Apple stands for something. They know why they do what they do. They have a vision, their own set of values, and are very good at communicating them. So, it's very clear to you to decide whether you agree with this vision and these values, and then make your choice: Apple or not. The product doesn't actually have much to do with it, they happen to make computers. On the other hand, every brand makes good computers. You don't buy a product, you join a way of thinking, a set of values, an identity.

At Apple, they know WHAT they're doing, HOW they're doing it, but they also know WHY they're doing it. Sinek calls this: The Golden Circle. People don't buy what you do, but why you do it.

  • WHY: Apple wants to challenge the status quo and they applaud the creativity of the individual. The slogan: 'think different' illustrates this beautifully.
  • HOW: They do this by making sleek products that are easy to use.
  • WHAT: They make computers.

For all other brands the WHY and HOW are a lot more difficult to formulate and so they are a lot more difficult for you to differentiate between. The WHAT is the same everywhere: they make computers. Apple's WHY is a belief they have. The HOW is the actions they take to achieve that belief. And the WHAT is the result of that. That is Apple's order. The other computer companies are starting from the wrong end. They start with WHAT they do: they make computers, and HOW to make the best. That's why it seems so strange to you when Dell or Acer starts making watches, whereas it is a very logical step for Apple. They are not a computer company, they are challenging the status quo.

These steps also apply to you as an entrepreneur. Why do you do what you do? And how do you do it? When you have this in mind it is a lot easier to promote your product or service. This is the reason that people come to you as a customer. Not because you have the fastest, the best, or the most beautiful thing.

Sinek outlines what the world will be like if companies do not start with WHY and then explains the principle of the Golden Circle. He even makes a link to the biology of the human brain and how we make our decisions - on the basis of reasoning and emotion. With a number of illustrative descriptions of successful companies (yes, Apple is relatively prevalent in them) Sinek shows that when you start with WHY, and HOW you communicate WHAT you do, success often follows.

The Golden Circle theory has given me a better understanding of why I'm attracted to certain companies, and why other companies don't do anything for me. A good example is Oatly, the oatmeal drink. A few months ago, I hadn’t heard of it, until I saw the screaming, brutal advertising billboards hanging in the centre of Amsterdam. They appealed to me. I had to laugh at the hyper-transparent way of manipulating the audience in which they explain exactly how they want to influence me. They, too, go against the status quo.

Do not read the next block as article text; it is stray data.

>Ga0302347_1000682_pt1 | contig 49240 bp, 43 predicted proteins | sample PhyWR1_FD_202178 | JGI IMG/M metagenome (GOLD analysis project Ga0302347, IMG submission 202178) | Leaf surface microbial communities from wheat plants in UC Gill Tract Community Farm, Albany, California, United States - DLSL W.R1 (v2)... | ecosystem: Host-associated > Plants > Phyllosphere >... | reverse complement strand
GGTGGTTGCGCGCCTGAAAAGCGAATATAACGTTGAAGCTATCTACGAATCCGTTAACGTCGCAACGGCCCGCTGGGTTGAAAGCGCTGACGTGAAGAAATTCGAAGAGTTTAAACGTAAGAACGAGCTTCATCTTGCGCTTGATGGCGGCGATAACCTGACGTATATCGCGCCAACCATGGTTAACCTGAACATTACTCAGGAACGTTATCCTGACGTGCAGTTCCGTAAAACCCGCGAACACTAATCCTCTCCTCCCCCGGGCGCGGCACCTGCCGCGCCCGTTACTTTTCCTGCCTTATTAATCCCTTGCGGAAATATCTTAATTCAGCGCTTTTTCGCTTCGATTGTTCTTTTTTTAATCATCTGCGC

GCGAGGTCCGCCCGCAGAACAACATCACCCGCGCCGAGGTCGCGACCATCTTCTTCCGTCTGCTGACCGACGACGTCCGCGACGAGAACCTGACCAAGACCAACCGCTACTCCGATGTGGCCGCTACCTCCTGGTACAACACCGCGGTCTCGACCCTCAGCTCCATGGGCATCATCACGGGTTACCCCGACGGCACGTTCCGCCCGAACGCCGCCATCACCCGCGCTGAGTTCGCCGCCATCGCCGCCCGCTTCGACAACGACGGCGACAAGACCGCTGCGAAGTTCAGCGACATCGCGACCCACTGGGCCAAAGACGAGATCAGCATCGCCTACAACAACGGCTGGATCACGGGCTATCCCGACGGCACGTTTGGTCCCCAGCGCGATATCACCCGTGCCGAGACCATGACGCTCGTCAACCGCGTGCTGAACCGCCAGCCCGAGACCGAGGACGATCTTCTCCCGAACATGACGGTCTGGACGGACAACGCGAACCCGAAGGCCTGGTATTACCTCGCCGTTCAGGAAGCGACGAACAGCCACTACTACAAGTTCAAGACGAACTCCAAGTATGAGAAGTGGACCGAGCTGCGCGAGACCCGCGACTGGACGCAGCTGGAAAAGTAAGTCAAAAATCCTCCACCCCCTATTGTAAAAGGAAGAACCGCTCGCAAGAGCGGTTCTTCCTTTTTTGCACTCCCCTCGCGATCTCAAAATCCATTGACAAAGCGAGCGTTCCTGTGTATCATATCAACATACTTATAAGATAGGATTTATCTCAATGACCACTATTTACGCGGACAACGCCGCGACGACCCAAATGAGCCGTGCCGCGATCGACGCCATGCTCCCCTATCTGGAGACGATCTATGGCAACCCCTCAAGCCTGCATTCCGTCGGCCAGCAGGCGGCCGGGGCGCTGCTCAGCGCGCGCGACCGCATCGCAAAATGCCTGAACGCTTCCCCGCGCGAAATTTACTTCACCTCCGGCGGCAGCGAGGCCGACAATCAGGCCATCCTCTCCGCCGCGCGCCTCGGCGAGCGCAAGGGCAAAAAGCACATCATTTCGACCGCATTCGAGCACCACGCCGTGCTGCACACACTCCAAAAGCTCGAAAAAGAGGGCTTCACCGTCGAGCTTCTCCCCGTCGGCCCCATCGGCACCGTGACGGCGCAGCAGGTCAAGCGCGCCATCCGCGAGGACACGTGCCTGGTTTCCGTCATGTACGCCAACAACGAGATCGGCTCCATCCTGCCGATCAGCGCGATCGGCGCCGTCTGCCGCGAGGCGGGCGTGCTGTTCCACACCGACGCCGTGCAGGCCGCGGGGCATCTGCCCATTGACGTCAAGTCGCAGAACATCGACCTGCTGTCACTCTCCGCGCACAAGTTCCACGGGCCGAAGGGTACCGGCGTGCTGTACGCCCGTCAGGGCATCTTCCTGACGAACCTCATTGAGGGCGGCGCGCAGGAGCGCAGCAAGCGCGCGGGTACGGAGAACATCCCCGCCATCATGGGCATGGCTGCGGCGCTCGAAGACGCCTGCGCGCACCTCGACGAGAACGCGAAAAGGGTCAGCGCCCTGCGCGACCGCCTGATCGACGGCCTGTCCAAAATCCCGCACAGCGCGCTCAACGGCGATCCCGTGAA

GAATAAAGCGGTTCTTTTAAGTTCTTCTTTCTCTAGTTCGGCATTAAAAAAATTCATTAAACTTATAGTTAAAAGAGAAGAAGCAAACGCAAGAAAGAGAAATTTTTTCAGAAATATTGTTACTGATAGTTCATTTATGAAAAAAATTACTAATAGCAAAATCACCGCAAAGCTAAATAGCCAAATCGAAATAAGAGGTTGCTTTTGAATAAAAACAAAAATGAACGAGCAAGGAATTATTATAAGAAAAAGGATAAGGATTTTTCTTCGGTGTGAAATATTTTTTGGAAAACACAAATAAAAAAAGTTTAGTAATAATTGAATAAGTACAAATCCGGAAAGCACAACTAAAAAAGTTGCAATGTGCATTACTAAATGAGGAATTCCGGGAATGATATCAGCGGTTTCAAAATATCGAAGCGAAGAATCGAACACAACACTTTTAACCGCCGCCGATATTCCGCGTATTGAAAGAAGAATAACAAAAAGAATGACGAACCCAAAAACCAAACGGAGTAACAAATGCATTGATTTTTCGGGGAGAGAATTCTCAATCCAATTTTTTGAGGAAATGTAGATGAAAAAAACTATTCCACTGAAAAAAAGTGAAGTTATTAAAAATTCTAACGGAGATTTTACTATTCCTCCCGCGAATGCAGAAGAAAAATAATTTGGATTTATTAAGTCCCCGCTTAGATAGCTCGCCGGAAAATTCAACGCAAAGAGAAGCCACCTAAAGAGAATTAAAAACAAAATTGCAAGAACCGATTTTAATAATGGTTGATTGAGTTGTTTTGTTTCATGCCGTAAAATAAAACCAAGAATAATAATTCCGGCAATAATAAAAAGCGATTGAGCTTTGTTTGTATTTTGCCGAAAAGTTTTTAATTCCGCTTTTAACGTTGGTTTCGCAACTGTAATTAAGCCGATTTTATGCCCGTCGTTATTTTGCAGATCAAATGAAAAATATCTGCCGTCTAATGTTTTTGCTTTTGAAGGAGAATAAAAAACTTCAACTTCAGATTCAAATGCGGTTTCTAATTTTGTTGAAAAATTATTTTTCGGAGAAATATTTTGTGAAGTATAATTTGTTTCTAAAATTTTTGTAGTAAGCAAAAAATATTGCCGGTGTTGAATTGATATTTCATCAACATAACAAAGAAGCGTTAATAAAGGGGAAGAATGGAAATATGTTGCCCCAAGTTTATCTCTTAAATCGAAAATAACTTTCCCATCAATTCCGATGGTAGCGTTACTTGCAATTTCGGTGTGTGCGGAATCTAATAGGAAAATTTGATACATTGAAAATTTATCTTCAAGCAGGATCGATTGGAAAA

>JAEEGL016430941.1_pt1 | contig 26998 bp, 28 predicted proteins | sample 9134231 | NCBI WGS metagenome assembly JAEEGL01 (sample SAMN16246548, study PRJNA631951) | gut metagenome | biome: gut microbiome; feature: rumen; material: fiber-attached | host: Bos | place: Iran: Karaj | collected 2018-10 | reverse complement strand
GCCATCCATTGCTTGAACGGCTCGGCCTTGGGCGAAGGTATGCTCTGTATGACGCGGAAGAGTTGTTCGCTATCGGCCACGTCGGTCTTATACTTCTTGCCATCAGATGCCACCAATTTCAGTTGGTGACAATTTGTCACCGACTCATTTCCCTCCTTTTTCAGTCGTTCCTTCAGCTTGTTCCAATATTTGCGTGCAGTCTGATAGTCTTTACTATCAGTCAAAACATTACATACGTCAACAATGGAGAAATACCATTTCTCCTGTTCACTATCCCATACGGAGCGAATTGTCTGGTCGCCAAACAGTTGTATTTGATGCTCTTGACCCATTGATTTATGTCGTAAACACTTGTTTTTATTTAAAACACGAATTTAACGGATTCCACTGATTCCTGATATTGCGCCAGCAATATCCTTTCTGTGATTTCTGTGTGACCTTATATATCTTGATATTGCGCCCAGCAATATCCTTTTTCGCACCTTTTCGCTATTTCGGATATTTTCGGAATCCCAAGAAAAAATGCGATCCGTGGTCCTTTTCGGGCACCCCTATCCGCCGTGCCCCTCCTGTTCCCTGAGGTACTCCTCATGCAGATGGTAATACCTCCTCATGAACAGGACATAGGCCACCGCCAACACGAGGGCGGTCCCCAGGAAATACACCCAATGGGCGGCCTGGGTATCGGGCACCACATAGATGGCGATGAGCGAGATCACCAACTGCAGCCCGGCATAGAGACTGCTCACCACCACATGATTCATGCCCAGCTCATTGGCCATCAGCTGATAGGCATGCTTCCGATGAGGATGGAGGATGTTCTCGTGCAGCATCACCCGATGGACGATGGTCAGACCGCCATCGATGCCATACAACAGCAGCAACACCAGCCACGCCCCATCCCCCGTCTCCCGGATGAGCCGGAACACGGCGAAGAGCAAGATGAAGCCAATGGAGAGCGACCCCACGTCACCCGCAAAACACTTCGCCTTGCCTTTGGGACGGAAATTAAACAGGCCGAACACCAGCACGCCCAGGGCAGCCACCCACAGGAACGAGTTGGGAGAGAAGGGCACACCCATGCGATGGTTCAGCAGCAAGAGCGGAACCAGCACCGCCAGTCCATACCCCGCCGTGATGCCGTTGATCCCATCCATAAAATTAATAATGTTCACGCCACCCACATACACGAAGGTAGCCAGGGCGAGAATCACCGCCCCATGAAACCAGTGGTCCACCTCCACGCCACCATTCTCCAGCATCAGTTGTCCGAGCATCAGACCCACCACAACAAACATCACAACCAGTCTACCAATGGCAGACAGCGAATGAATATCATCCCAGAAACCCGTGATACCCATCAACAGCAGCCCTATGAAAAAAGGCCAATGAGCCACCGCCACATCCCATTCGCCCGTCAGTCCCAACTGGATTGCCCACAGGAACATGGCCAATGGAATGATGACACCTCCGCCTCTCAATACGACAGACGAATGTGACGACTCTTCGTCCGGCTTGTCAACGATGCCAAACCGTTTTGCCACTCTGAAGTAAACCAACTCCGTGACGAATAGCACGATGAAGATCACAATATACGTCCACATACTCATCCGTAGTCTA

I even started following Oatly on Facebook and Instagram, where I found out that sustainability and human health are paramount, this is their WHY. HOW to them is through the constant playful way they tell their message - maybe in the case of Oatly the HOW is a bit too strong relative to their WHY, but the combination appeals to me. You would almost forget, but they happen to also make an oatmeal drink, it seems almost superfluous. People don't buy WHAT you do, they buy WHY - and also a little HOW - you do it.

Outliers — Malcolm Gladwell

There is no single formula for success. Everyone has their own story, their own way, and yes, their own luck. There are, however, a number of basic principles that can be universally applied in order to explain the success that someone has demonstrated. In Outliers, Gladwell recounts these principles and reveals the antecedents of exceptional performance.

We may not want to hear it, because we like to be self-made and have our fate in our own hands, but luck plays a big role in the success of the very best of all time. It makes a difference where and when you were born. Being born between 1831 and 1840 in America, for example, would have created a lot of opportunities for you. The richest 20% of people ever (from the Egyptian Pharaohs to the present day, adjusted for inflation) were born in one generation, in one country. This generation was the perfect age when Wall Street came into being and the American railways were built; a golden opportunity. There is a crucial time frame for the origin of every major undertaking. For computers, these are the people born around 1955, such as Bill Gates, Steve Jobs, and a huge number of other computer billionaires. Gates also had the luck that he went to a progressive school that had some of the very first computers. This created the possibility for Gates to program as a 14-year-old in the stone age of computers. Perhaps the right time to be born for the blockchain is in the nineties to ride the wave of current (and future) success.

For opportunity, you don't have to buy anything. You just have to spend some time on it. About 10,000 hours. When we see someone excelling with the utmost ease, we think: 'what a naturally talented person, it comes to him/her just like that'. But what we don't think of is that this achievement is the only one visible and that the countless hours of practice and training behind it remain hidden. Because Bill Gates had the ability to program at such an early age, and he made the effort to spend time on it, he was approaching 10,000 hours when he launched his 20th Microsoft.